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01.12.2017 | Regular Article | Ausgabe 1/2017 Open Access

Environmental Health and Preventive Medicine 1/2017

Occupation exposed to road-traffic emissions and respiratory health among Congolese transit workers, particularly bus conductors, in Kinshasa: a cross-sectional study

Zeitschrift:
Environmental Health and Preventive Medicine > Ausgabe 1/2017
Autoren:
Etongola Papy Mbelambela, Ryoji Hirota, Masamitsu Eitoku, Sifa Marie Joelle Muchanga, Hidenori Kiyosawa, Kahoko Yasumitsu-Lovell, Ontshick Leader Lawanga, Narufumi Suganuma

Abstract

Objectives

Road-traffic emissions (RTE) induce adverse health effects, notably respiratory symptoms and respiratory diseases, as a result of pollutants deposited into the respiratory tract. The aim of this study was to evaluate the association between occupation groups of Congolese transit workers exposed to RTE, particularly bus conductors and respiratory health, in Kinshasa.

Methods

A cross-sectional study was conducted from 2015 April 20th to May 14th, whose participants were bus conductors (n = 110), bus drivers (n = 107), taxi-motorcyclists (n = 102) and high school teachers (control group; n = 106). Subjects had completed the American Thoracic Society respiratory symptom questionnaire. Lung function test was performed by spirometry. Air pollutants levels of PM2.5, NO2 and SO2 were measured between 7:30 and 8:30 and 16:30–17:30 using a portable gas monitor.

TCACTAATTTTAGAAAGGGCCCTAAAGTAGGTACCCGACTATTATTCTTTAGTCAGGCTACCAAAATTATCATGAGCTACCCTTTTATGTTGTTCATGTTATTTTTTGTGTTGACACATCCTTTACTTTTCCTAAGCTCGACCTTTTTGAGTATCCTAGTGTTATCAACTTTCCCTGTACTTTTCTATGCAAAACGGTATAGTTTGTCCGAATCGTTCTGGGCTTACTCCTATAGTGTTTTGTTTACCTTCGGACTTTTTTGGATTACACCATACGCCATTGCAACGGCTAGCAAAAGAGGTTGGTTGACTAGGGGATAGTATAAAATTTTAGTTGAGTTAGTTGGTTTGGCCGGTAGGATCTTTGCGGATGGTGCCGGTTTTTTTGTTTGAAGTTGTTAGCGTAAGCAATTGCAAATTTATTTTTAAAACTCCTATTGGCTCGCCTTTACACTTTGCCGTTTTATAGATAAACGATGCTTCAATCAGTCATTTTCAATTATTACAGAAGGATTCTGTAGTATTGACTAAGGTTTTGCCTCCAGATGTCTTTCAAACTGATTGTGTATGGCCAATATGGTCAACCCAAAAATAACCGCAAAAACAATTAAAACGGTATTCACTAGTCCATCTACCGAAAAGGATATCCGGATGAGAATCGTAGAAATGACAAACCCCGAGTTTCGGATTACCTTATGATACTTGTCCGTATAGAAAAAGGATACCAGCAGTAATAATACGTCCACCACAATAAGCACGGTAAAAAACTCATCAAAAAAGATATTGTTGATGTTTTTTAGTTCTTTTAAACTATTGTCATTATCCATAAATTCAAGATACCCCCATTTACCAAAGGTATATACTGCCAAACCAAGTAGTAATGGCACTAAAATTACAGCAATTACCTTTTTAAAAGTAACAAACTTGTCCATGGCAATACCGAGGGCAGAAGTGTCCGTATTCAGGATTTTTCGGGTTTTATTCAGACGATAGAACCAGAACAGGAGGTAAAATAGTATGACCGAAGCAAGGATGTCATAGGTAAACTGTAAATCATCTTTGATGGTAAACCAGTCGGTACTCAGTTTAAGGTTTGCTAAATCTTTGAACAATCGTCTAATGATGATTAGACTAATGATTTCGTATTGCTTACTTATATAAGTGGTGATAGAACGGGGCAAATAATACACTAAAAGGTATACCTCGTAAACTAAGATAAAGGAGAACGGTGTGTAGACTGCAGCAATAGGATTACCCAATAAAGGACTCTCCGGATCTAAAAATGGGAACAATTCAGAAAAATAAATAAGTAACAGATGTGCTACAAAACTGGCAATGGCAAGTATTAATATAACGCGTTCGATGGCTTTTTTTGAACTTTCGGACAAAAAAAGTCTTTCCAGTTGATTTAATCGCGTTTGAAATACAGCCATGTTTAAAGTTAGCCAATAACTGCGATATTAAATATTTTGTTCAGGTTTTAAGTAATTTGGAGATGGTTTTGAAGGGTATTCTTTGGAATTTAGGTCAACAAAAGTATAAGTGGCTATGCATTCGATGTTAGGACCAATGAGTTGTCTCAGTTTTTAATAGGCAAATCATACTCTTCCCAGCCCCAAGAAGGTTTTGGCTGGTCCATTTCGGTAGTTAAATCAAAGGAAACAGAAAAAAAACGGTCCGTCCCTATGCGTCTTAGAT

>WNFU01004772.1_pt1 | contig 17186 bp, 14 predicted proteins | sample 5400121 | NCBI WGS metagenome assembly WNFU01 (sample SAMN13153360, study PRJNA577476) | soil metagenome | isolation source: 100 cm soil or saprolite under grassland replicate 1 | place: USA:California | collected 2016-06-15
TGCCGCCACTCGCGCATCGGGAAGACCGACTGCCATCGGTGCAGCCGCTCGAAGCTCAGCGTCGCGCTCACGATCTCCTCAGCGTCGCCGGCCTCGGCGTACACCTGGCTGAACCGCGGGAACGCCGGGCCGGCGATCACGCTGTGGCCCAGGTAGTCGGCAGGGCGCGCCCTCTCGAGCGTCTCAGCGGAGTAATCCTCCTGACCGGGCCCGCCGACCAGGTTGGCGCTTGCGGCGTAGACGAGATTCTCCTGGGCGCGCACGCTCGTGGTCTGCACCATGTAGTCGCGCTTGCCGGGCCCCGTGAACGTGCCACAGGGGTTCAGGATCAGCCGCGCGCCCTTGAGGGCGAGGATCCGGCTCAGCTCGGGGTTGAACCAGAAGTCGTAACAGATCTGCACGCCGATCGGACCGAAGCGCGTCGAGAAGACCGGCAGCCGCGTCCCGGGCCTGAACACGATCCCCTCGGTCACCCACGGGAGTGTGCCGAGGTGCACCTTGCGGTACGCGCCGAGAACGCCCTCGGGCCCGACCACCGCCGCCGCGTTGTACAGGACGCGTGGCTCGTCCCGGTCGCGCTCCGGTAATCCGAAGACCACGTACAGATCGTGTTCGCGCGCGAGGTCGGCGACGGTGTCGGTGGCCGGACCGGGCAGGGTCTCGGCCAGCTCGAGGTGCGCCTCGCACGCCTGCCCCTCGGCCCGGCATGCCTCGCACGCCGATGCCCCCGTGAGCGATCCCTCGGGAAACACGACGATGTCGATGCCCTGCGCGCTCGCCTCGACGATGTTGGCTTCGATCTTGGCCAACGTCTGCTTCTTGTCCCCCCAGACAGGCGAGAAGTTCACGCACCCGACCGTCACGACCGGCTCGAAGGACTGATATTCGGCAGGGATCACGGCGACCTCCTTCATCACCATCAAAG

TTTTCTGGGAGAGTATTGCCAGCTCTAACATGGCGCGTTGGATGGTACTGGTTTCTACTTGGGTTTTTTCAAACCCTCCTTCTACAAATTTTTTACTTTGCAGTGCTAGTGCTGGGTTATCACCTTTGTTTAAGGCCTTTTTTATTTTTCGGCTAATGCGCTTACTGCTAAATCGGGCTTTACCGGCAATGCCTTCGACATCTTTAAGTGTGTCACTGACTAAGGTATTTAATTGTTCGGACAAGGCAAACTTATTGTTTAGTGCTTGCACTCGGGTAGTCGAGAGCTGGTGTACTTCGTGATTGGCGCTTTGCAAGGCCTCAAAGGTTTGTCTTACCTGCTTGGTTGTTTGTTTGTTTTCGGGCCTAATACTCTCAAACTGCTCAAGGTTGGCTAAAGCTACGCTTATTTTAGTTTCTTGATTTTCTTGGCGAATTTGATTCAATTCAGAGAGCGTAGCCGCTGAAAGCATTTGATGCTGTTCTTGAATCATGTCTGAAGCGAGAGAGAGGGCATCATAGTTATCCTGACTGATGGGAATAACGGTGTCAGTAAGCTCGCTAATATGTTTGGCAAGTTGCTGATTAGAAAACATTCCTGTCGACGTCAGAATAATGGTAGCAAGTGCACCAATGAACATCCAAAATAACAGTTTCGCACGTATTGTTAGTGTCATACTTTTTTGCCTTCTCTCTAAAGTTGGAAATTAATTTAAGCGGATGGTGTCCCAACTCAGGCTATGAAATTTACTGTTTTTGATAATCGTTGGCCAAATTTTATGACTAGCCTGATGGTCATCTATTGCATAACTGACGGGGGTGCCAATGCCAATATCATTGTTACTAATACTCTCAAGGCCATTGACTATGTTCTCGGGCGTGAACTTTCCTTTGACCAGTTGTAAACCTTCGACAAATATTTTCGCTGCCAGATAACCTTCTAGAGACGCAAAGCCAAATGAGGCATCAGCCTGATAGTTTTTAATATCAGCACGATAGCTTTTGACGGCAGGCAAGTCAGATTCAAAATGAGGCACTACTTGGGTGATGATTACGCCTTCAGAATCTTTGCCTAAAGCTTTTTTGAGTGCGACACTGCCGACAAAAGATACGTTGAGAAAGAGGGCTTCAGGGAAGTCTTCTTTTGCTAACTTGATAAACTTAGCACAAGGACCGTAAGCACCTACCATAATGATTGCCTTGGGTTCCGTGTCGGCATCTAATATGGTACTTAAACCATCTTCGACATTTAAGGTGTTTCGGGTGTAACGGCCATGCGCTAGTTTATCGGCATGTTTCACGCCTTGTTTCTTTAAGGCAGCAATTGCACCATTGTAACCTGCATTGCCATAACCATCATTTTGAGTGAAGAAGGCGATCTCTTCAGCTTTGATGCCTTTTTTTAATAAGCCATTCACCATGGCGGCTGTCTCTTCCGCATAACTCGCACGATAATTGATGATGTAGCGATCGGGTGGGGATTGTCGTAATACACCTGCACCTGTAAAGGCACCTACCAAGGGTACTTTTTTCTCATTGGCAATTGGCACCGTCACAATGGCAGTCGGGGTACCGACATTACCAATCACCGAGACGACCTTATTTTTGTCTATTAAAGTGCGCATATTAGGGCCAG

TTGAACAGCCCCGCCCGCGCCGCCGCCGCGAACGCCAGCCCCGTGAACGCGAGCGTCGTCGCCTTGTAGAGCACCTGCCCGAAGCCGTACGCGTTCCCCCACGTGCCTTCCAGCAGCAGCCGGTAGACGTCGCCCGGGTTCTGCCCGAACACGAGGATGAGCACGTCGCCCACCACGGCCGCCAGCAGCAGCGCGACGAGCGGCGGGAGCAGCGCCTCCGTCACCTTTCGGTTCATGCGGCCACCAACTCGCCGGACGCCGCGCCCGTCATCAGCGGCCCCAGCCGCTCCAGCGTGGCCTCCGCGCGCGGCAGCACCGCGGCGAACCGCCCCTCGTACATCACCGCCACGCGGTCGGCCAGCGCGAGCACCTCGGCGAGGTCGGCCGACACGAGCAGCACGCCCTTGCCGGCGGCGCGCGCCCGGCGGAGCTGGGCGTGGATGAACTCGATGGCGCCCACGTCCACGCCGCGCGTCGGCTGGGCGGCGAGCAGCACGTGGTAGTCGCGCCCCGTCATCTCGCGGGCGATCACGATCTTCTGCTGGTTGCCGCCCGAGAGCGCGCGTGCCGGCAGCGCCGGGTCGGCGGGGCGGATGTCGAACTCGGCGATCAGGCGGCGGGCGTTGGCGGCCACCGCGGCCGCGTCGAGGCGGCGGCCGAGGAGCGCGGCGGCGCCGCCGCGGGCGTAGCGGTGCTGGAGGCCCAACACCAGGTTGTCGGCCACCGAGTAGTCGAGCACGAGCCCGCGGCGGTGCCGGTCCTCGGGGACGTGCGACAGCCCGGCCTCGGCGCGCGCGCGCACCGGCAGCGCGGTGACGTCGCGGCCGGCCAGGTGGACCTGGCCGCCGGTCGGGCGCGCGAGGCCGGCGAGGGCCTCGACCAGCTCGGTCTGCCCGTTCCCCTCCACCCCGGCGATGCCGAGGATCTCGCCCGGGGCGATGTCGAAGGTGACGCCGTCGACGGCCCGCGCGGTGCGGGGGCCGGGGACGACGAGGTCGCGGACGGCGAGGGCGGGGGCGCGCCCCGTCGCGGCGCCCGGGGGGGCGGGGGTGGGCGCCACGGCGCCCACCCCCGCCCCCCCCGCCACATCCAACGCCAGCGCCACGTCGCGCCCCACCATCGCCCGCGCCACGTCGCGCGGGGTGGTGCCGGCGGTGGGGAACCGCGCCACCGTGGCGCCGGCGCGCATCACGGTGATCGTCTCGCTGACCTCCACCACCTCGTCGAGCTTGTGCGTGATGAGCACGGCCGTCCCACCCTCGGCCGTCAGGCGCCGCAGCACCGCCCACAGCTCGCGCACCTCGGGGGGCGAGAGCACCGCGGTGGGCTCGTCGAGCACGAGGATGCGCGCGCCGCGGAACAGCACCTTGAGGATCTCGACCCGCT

Multivariate analysis was performed to evaluate the association between occupation exposed to RTE and impaired pulmonary function, after adjustment by plausible confounders.

Results

The prevalence of mixed syndrome was 21.9% for bus conductors, 10.9% for bus drivers, 15.4% for taxi-motorcyclists and 7.1% for high school teachers with (p < 0.05). The risk of developing a mixed syndrome was seven times higher among bus conductors [OR = 7.64; 95% CI: 1.83–31.67; p < 0.05] than other groups. Additionally, the prevalence of respiratory syndromes increased with the duration of exposure.

Conclusions

Occupation exposed to RTE is associated with impaired pulmonary function and the prevalence of respiratory symptoms among transit workers, especially bus conductors. Furthermore, this association increases with the duration of exposure suggesting the necessity to regulate these categories of occupations and to apply preventives measures.

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